# 12.6: Complement Rule for Probability

**At Grade**Created by: CK-12

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**Practice**Complement Rule for Probability

Have you ever watched a horse race?

Lucky Seven is a beautiful horse in the Kentucky Derby. Many people say he is a favorite to win. Lucky Seven might win the race or he might not. He has a 69% chance of winning.

What is the probability that he won't win the race?

**Winning or losing a race is an complementary event. Pay attention in this Concept and you will be able to figure out this unknown probability.**

### Guidance

In an earlier Concept, *disjoint events***are either-or events.** When you flip a coin you either flip heads or you flip tails.

Similarly, for this spinner the events

**In other words, one of the two events** *must***occur. The probability of either red or blue is 1. The arrow will land on either red or blue 100 percent of the time.**

**When one of two events** *must***occur the two events are said to be** ** complementary.** The sum of the probabilities of two complementary events adds up to 1 or 100 percent of the outcomes of the events.

Here are some situations which involve complementary events.

- Flipping a coin heads or flipping a coin tails.
- Turning on a light switch on or turning a light switch off.
- Locking a door or unlocking a door.

**Though some complementary events are “50-50” events, such as flipping a coin, not all complementary events are “50-50.”**

For the spinner shown:

**For the spinner above, the events B(blue) and Y(yellow) are complementary because their probabilities add up to 1. But the two complements are not equal in size.**

**Note that some disjoint events are NOT complementary events.** Here,

**Since the sum of any two complements is 1, if you know the probability of one complement, you can find the probability of the other.**

For events

You should be able to guess that the probability of

An easier way to find a complement is to use the following rules.

**Complement Rule:** For any two complements,

*Subtract the complement you know from 1 to find an unknown complement.*

To figure this out, subtract the complement you know, 0.3, from 1 to find

You can also learn to find probabilities and make predictions.

** Disjoint events** are events that have no outcomes in common. The events

** Overlapping events** are events that have one or more outcomes in common. The events

** Complementary events** are a pair of disjoint events whose probability sum adds up to 1. The events

What is the probability that arrow will land on red, green, or yellow?

The events are disjoint so the probability of one of them occurring is the sum of their individual probabilities.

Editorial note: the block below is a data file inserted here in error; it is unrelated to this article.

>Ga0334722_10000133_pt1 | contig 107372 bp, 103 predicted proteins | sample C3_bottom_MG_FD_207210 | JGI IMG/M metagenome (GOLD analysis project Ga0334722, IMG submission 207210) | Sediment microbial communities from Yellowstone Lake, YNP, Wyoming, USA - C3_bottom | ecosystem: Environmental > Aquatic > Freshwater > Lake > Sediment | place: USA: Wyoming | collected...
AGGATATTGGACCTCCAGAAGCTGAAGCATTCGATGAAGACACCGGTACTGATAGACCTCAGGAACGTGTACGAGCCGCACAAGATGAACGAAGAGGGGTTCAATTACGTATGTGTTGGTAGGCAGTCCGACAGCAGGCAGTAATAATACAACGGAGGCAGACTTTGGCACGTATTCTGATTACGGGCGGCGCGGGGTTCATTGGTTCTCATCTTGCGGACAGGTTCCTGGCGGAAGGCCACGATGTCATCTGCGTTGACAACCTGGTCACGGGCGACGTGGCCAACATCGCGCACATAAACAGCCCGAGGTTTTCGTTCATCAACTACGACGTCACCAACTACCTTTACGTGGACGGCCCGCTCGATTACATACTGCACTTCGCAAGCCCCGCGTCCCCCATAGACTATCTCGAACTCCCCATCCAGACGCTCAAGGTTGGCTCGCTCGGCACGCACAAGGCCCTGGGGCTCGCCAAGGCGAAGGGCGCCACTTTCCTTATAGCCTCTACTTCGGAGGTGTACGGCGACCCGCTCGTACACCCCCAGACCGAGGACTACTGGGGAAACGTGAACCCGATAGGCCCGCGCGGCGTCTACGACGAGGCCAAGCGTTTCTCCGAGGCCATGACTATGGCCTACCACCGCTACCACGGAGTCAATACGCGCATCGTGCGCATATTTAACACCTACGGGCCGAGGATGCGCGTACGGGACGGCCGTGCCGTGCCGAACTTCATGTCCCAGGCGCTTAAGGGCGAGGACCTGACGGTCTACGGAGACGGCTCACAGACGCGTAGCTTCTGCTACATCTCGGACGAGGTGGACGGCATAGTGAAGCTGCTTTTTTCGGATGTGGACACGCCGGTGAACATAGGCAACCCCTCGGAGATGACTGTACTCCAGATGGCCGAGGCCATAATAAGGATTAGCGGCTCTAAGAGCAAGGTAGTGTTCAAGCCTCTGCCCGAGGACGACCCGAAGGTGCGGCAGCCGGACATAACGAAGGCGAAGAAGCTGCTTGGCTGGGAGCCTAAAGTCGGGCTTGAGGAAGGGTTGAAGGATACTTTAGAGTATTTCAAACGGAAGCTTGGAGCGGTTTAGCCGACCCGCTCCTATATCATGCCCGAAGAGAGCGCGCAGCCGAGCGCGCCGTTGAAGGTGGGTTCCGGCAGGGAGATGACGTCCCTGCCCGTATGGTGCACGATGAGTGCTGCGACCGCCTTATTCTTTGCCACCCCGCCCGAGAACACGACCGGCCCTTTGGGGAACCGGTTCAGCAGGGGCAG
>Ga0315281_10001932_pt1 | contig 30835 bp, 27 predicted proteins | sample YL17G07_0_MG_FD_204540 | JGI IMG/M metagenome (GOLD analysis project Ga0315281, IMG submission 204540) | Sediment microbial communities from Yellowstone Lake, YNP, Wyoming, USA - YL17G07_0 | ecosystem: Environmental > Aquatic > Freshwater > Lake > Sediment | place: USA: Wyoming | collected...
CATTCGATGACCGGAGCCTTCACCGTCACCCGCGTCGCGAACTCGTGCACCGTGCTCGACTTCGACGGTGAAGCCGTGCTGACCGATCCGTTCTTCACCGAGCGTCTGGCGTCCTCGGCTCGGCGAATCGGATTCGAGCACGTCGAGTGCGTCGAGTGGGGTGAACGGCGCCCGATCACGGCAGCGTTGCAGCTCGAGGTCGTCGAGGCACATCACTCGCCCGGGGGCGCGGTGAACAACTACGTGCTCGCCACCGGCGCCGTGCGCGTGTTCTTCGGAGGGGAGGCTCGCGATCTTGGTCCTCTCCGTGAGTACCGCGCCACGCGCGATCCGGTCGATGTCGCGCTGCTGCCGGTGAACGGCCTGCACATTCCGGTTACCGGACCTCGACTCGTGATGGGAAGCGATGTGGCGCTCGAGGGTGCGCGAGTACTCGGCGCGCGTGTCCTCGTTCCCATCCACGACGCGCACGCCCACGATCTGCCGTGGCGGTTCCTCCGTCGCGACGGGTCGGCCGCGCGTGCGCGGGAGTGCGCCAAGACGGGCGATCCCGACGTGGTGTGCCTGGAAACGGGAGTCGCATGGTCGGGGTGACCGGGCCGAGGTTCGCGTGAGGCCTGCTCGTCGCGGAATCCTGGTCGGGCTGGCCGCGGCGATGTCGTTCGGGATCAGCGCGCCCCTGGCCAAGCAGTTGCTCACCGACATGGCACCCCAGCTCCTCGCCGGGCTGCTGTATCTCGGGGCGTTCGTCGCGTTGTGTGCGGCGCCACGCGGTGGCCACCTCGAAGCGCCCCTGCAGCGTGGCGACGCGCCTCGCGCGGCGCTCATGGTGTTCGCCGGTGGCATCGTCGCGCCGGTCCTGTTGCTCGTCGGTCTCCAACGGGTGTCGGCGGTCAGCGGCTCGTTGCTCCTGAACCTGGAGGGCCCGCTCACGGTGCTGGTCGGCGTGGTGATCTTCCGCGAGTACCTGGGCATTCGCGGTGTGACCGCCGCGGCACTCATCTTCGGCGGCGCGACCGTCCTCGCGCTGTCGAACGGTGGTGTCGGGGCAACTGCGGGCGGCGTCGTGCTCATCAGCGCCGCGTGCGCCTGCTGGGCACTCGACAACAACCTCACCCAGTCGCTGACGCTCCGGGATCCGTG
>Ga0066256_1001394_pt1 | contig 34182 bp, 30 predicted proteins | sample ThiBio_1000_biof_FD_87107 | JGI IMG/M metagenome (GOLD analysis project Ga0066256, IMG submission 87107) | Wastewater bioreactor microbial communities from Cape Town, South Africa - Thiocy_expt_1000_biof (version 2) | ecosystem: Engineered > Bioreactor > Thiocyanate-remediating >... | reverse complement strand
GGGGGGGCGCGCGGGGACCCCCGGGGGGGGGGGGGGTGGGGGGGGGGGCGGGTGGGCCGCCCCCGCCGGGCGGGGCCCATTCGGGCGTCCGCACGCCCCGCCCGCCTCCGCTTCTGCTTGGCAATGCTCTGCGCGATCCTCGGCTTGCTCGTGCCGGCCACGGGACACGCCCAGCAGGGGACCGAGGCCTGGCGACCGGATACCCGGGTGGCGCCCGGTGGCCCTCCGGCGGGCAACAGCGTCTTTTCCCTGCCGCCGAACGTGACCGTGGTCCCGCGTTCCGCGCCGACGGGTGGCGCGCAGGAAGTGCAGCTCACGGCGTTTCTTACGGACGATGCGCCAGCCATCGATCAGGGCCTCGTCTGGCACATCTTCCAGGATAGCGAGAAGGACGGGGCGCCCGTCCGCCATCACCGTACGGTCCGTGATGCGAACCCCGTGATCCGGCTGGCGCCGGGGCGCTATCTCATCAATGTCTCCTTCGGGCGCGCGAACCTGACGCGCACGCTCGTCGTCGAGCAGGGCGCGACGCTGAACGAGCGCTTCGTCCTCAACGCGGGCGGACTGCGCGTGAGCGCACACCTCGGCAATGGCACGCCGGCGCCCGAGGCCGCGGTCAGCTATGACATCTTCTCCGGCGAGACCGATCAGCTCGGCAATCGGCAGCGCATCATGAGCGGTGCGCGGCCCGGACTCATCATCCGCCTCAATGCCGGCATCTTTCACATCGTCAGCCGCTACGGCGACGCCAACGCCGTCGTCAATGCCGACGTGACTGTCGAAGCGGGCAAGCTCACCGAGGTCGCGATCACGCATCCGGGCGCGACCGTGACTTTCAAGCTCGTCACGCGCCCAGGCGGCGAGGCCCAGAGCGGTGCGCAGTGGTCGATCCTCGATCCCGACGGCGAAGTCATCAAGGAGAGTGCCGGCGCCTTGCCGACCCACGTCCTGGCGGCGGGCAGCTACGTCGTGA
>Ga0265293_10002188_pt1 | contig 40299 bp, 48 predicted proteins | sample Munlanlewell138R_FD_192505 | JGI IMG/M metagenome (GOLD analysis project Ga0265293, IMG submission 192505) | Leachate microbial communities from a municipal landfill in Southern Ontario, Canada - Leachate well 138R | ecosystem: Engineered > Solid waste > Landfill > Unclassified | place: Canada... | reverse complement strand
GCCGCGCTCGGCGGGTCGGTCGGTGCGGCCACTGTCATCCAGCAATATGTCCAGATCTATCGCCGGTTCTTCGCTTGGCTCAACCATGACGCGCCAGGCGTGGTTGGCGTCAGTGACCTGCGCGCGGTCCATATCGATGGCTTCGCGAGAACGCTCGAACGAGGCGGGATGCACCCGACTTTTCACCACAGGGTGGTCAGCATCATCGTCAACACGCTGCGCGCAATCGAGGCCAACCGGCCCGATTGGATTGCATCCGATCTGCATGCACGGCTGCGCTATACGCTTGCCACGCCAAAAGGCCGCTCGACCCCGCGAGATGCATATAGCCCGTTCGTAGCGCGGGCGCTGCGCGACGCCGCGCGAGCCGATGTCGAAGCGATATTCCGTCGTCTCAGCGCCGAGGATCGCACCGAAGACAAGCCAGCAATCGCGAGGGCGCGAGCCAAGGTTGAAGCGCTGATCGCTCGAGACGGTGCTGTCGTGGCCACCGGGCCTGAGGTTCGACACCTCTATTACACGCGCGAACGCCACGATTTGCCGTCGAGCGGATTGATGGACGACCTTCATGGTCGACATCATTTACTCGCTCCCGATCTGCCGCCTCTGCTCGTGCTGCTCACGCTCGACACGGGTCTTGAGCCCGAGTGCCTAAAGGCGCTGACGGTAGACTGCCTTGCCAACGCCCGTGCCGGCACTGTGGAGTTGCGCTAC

**We can find the probability of an event when we add the probabilities together.**

The probability of the Mets winning tonight’s game is 0.6. Predict how likely it is for the Mets to lose tonight’s game.

Winning the game and losing the game are complementary events. So you can use the rule:

**We can write this answer as 40%. There is a 40% chance that the Mets will win tonight.**

Here are a few problems for you to try on your own.

#### Example A

A and C are complements. If C is .67, find A.

**Solution: 0.33**

#### Example B

If the Yankees have a 45% chance of winning tonight, what is the probability that they won't win?

**Solution: \begin{align*}55%\end{align*}**

#### Example C

D and E are complements. If D is .2, what is E?

**Solution: 0.8**

Here is the original problem once again.

Lucky Seven is a beautiful horse in the Kentucky Derby. Many people say he is a favorite to win. Lucky Seven might win the race or he might not. He has a 69% chance of winning.

What is the probability that he won't win the race?

Complementary events have a sum of 1 or 100%. We know the probability of Lucky Seven winning. It is 69%. We can subtract this from 100 to find the probability of him losing.

**Lucky Seven has a 31% chance of losing the race.**

### Vocabulary

Here are the vocabulary words in this Concept.

- Disjoint Events
- events that are not connected. One outcome does not affect the other.

- Complementary Events
- One of two events must occur then the two are complementary events. We can subtract one event from 1 to get the other event.

### Guided Practice

Here is one for you to try on your own.

Y and Z are complements. If the probability of Y occurring is 14%, what is the probability of Z occurring?

**Answer**

To figure this out, first you have to remember that complementary events have a sum of 1 or 100%. We know that Y is 14%. We can subtract from 1 or 100% to find Z.

**The probability of Z occurring is 86%.**

### Video Review

Here is a video for review.

- This is a Khan Academy video on complementary events.

### Practice

Directions: Find the complement.

1.

2.

3.

4.

5.

6.

7.

8.

Directions: Write *complementary* or not *complementary*.

9. Percentage of votes that 2 candidates get in a 2-candidate election

10. Percentage of votes that 3 candidates get in a 3-candidate election

11. Winning a game or losing a game

12. Choosing an odd or even number

13. Choosing a number between 1 and 5

14. Passing or failing a test

15. Choosing a color of paint

complement

A mutually exclusive pair of events are complements to each other. For example: If the desired outcome is heads on a flipped coin, the complement is tails.Complement rule

The Complement Rule states that the sum of the probabilities of an event and its complement must equal 1, or for the event A, P(A) + P(A') = 1.Disjoint Events

Disjoint or mutually exclusive events cannot both occur in a single trial of a given experiment.enumerate

Enumerate means to catalogue or list members independently.Venn diagrams

A diagram of overlapping circles that shows the relationship among members of different sets.### Image Attributions

## Description

## Learning Objectives

Here you'll learn to recognize complementary events.